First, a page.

Posted 08 May 2017
By Zachary Brennan
Ahead of Wednesday’s Senate health committee vote on the five-year reauthorizations of the US Food and Drug Administration (FDA) user fee agreements, the committee has released an updated version of the legislation that includes several medical device bills discussed on the House side.
The so-called manager’s amendment of the bill features the same drug, medical device, biosimilar and generic drug user fee agreements crafted over the past two years, as well as new sections on “Pediatric drugs and devices,” “Reauthorizations and improvements related to drugs,” “Device inspection and regulatory improvements,” and additional provisions.
Under the pediatric section, the bill calls on FDA’s Center for Devices and Radiological Health (CDRH) within one year of enactment, to, among other provisions, hold a public meeting and aid device manufacturers to help in the development, approval and labeling of medical devices for children.
The bill also calls on FDA to issue guidance on the development of oncology drugs for pediatric populations.
Meanwhile, the section on reauthorizations and improvements for drugs would require FDA to issue product-specific guidance outlining how to demonstrate bioequivalence for complex non-biologic drugs, in addition to reauthorizing the orphan grants program and the critical path public-private partnerships.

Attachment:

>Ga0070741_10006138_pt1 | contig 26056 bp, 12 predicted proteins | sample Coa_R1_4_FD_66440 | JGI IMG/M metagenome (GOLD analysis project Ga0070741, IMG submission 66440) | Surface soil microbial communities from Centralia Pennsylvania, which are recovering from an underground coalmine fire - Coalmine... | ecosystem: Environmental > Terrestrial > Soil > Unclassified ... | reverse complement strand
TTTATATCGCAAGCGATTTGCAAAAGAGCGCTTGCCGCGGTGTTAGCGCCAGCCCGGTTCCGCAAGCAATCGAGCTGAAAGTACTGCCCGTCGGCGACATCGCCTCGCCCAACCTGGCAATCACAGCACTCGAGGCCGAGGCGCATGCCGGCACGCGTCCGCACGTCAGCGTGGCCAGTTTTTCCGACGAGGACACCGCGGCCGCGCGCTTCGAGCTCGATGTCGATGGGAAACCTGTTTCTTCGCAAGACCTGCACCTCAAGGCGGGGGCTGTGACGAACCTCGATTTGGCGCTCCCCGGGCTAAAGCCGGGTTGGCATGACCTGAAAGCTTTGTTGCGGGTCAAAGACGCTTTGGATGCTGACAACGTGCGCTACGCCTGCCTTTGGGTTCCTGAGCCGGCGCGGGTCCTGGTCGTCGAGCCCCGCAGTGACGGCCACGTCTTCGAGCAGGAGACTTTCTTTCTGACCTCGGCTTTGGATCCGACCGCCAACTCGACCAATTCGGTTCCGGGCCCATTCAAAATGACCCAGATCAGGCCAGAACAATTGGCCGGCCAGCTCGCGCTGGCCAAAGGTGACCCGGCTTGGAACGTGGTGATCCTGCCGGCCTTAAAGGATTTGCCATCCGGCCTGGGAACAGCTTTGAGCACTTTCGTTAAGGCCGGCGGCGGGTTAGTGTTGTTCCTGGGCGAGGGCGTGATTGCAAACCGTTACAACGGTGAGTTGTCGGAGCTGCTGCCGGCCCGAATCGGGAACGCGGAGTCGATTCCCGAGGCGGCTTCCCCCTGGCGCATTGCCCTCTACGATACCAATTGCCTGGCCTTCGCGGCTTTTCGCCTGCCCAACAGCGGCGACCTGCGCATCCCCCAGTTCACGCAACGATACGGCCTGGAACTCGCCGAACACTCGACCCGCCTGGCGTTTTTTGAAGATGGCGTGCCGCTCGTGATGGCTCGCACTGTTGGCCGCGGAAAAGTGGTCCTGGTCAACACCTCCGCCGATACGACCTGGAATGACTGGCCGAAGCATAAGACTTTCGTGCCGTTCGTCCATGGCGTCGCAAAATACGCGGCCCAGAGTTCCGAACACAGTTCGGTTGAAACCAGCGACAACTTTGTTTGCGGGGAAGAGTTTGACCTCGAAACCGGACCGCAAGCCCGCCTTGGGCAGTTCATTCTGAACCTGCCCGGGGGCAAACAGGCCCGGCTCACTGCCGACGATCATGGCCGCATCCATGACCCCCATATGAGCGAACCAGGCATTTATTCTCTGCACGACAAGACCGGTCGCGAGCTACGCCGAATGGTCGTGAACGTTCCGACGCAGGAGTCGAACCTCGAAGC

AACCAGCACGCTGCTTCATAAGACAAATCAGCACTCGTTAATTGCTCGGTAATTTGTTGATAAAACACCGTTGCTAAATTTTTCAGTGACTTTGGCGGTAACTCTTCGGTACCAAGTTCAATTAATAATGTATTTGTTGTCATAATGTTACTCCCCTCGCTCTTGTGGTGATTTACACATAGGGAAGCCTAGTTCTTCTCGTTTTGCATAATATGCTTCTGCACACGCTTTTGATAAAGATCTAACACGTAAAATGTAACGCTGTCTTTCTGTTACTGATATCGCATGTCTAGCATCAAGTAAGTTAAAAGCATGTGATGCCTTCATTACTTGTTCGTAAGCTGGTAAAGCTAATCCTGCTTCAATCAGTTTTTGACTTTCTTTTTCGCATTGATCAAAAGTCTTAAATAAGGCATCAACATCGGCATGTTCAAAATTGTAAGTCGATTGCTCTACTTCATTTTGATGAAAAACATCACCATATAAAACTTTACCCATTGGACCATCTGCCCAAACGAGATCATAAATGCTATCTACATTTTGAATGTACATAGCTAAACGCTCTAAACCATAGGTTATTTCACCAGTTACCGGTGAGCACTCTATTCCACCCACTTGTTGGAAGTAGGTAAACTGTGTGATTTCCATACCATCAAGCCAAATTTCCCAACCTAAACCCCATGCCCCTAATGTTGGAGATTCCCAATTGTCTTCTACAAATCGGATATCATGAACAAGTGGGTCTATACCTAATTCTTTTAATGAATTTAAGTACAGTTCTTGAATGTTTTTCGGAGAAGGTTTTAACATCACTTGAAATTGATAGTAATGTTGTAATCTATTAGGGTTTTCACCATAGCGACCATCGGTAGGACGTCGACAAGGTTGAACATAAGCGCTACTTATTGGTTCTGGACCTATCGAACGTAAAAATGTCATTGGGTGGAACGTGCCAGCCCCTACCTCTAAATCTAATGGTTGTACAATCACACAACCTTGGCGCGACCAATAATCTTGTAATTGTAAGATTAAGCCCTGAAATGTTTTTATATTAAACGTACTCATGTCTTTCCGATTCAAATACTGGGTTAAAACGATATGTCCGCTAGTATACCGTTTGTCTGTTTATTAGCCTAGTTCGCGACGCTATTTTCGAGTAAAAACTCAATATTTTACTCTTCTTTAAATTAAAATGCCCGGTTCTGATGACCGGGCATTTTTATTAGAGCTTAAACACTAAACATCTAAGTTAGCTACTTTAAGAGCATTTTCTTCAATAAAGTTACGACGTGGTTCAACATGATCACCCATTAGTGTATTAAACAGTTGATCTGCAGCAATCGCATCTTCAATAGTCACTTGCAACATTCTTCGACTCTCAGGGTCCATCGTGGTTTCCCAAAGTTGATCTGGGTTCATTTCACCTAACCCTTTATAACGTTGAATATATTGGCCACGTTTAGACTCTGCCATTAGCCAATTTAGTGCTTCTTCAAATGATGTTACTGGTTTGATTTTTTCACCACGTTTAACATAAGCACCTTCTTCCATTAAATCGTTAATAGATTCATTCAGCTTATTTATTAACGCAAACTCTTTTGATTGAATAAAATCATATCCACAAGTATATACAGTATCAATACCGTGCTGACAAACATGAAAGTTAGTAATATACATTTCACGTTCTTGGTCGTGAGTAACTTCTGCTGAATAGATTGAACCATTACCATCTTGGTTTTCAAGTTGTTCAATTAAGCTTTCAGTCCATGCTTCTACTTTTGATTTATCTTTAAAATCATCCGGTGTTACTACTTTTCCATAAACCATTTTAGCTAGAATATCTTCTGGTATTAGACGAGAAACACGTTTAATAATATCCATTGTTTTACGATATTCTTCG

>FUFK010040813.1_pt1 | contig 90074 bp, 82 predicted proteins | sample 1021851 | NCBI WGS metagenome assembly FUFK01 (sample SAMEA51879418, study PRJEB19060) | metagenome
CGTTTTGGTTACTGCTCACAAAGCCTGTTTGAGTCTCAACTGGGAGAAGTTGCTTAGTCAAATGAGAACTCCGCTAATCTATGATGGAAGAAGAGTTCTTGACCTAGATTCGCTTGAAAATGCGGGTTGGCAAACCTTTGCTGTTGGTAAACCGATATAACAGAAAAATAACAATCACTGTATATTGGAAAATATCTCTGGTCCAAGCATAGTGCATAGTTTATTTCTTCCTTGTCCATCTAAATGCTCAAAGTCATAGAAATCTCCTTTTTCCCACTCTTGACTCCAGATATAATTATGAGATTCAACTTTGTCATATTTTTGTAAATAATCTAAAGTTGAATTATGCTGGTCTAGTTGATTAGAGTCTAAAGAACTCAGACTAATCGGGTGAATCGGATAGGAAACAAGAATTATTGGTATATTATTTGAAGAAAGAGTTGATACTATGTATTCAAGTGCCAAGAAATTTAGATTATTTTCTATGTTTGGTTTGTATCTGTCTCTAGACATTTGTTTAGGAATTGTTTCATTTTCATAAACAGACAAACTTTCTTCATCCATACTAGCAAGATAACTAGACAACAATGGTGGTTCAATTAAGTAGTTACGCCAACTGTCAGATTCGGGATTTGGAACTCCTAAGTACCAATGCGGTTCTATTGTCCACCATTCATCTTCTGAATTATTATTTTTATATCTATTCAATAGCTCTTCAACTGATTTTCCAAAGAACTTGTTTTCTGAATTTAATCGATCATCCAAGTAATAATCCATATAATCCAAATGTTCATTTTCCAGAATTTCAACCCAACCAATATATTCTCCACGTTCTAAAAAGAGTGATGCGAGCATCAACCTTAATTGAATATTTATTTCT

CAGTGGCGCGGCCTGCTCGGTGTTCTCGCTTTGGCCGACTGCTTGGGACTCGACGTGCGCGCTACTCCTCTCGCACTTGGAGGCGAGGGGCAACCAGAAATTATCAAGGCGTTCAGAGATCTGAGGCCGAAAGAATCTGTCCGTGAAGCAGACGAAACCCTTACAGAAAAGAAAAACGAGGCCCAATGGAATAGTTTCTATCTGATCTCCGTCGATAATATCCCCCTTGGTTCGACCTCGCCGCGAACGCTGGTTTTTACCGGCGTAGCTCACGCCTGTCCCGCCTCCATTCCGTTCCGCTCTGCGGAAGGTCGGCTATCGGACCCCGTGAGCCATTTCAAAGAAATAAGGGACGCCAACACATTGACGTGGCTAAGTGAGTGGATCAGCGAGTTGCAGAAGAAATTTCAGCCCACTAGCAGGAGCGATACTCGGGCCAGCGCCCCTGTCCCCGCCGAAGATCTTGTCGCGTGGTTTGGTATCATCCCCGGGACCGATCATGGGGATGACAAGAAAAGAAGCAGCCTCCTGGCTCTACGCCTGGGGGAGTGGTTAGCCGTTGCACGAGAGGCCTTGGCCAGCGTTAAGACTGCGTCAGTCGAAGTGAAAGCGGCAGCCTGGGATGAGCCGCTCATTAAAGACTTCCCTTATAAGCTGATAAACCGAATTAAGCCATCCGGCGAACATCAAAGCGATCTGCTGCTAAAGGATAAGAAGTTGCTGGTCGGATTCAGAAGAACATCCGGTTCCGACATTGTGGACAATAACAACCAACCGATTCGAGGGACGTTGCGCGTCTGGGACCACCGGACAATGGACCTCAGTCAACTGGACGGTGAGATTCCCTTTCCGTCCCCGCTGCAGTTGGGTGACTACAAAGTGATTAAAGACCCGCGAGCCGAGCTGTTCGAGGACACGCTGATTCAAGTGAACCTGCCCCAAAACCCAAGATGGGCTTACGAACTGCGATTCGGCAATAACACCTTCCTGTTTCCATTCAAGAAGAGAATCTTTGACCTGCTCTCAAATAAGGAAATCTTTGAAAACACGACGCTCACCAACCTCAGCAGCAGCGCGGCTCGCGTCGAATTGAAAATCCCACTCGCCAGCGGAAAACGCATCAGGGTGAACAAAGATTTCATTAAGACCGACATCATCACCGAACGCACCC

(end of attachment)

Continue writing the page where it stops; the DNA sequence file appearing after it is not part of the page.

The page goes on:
Under the section on device inspections and regulatory improvements, the bill integrates the concepts of House-introduced bills on over-the-counter hearing aids, improving the existing processes and standards for domestic and foreign medical device establishment inspections, facilitating more international harmonization, ensuring device accessories are appropriately classified, and authorizing FDA, under certain conditions, to approve or clear an imaging device or an imaging device enhancement for use with a contrast agent in a new indication.
And under the additional provisions section of the bill, the Comptroller General of the US by September 2018 shall issue a report assessing the progress FDA has made on— “(1) working with other regulatory authorities of similar standing to foster and encourage uniform, scientifically driven clinical trial standards with respect to medical products around the world; (2) providing consistent parallel scientific advice to manufacturers seeking simultaneous global development and approval of new medical products, in coordination with regulatory authorities of similar standing; and (3) facilitating the use of foreign clinical trial data to minimize duplicative clinical trials.”